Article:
Grown-Up Reads

How to Not Lose Your Mind Going Back to Work Post-Baby

by Lauren Smith Brody

Photo credit: Cultura RM Exclusive/Frank Van Delft, Cultura Exclusive/Getty Images

I’m an optimist, and for the most part I thank my lucky stars for whatever gift of nature or nurture gave me my default sunny outlook on life. It’s come in handy as a parent, with one notable exception: My first weeks returning to work post-baby.

In those head-spinning days, my too-high expectations bit me in the butt. Years later, however — and here’s the positive spin — they inspired me to survey and interview 800+ other moms about their experiences. These were women with all approaches to career and family. CEOs and shift-workers. Adoptive moms of three, and single moms by choice. Women who wanted to work and women who had to work, and a whole lot of women who found themselves somewhere in the middle.

The result is my new book, The Fifth Trimester: The Working Mom’s Guide to Style, Sanity, and Success After Baby. Success, of course, is however you define it. And it starts with pushing back against some of the expectations we’ve been conditioned to have for ourselves. Here are three biggies for postpartum moms returning to work:

EXPECTATION #1:

My old pre-pregnancy work clothes will be fine. A bit tight in the waist, maybe … but fine.

REALITY:

Well, you’re right about those clothes being tight — on average the women I surveyed didn’t feel normal-ish physically until 5.5 months after birth, when most had already been back at work for months. But that’s not even the biggest issue: You may also find that your clothes need to be more stealthily functional than ever, accommodating spit-up attacks as you’re on your way out the door, potential milk leaks that need to be hidden ASAP, easy access for pumping, and a commute home that has zero time for hobbling in heels. Oh, and let’s not forget the fact that you’ve got fewer minutes than ever in the morning. Typically, women reported spending more time on the morning routine, but far less on themselves as most of that time was dedicated to baby care. A handful of solutions:

  • Buy a few new pieces in your temporary size. If you stick to neutral colors like navy and black, you can absolutely get away with buying cheapies.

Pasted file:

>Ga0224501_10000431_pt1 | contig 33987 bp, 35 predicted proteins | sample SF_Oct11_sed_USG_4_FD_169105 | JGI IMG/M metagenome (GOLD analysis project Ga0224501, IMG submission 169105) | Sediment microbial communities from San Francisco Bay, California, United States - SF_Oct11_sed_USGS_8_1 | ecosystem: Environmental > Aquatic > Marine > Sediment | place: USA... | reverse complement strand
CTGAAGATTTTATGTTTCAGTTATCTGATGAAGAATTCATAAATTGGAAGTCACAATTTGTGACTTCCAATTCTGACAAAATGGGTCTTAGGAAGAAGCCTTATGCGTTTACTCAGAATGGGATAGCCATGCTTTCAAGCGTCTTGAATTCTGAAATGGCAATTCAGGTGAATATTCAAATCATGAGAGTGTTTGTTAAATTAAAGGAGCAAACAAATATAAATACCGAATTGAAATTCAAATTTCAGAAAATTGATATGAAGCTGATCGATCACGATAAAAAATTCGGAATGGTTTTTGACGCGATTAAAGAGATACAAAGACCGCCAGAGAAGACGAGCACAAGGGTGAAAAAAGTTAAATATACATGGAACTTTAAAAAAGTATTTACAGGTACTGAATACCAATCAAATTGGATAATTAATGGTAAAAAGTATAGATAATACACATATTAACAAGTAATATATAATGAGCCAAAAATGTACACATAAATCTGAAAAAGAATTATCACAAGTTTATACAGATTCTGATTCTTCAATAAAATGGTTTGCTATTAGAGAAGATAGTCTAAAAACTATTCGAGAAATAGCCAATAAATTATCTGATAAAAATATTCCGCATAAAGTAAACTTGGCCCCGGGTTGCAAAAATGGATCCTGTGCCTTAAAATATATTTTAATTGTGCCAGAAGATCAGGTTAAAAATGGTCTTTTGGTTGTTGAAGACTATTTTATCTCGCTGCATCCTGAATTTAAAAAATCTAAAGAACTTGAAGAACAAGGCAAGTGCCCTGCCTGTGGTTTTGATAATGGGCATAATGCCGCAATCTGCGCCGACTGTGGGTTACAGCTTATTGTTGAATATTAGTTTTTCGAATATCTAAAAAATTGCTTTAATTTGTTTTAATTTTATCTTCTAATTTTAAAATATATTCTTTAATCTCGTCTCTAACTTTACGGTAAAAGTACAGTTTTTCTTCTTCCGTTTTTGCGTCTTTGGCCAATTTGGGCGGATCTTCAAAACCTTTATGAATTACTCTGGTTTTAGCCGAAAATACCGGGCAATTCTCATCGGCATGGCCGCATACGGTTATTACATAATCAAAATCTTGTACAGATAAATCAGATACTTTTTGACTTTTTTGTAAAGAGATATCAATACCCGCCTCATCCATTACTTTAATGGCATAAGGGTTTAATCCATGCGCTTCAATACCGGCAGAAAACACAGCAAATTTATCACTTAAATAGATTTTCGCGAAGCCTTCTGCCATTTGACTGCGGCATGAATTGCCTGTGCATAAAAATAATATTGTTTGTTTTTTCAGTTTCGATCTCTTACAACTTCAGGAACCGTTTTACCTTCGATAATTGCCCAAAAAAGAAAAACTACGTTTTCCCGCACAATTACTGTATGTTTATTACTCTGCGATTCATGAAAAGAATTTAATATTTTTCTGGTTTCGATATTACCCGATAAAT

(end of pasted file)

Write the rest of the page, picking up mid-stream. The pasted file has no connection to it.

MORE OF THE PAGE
• Make a mini closet within your closet. Eliminate the stress (and time suck) of standing there staring at all of the things that won’t work by cordoning off a little section of go-to pieces that fit and work for work right now. You can add to them as more things start to fit.
  • Lean on your accessories. Your earrings and bags still fit … and they can make you feel great even if you’re wearing the simplest, least-expensive clothes with them.

EXPECTATION #2:

My husband is evolved and awesome and will be my partner 50/50 in all of the home duties now that we’re both back at work.

REALITY:

That would be so great. And it should be the goal. But getting there can take time — and that’s no reflection on the quality of your partnership. The simple truth is that in our culture (and indeed in much of the rest of the world, too) women take more parental leave than men do. Couple that with our current generational need to be The Best at Everything, and there’s a good chance that you’ve spent your maternity leave becoming your home’s resident pro at all things baby. Fast forward to your Fifth Trimester, and suddenly both you and your partner arrive home in tandem at the end of the workday … and your second job begins. If Dad doesn’t know how to help, you’re left shouldering the burden, or grumpily teaching him everything through the charmingly gritted teeth of resentment (where is the emoji for that that face, by the way?). Here’s help: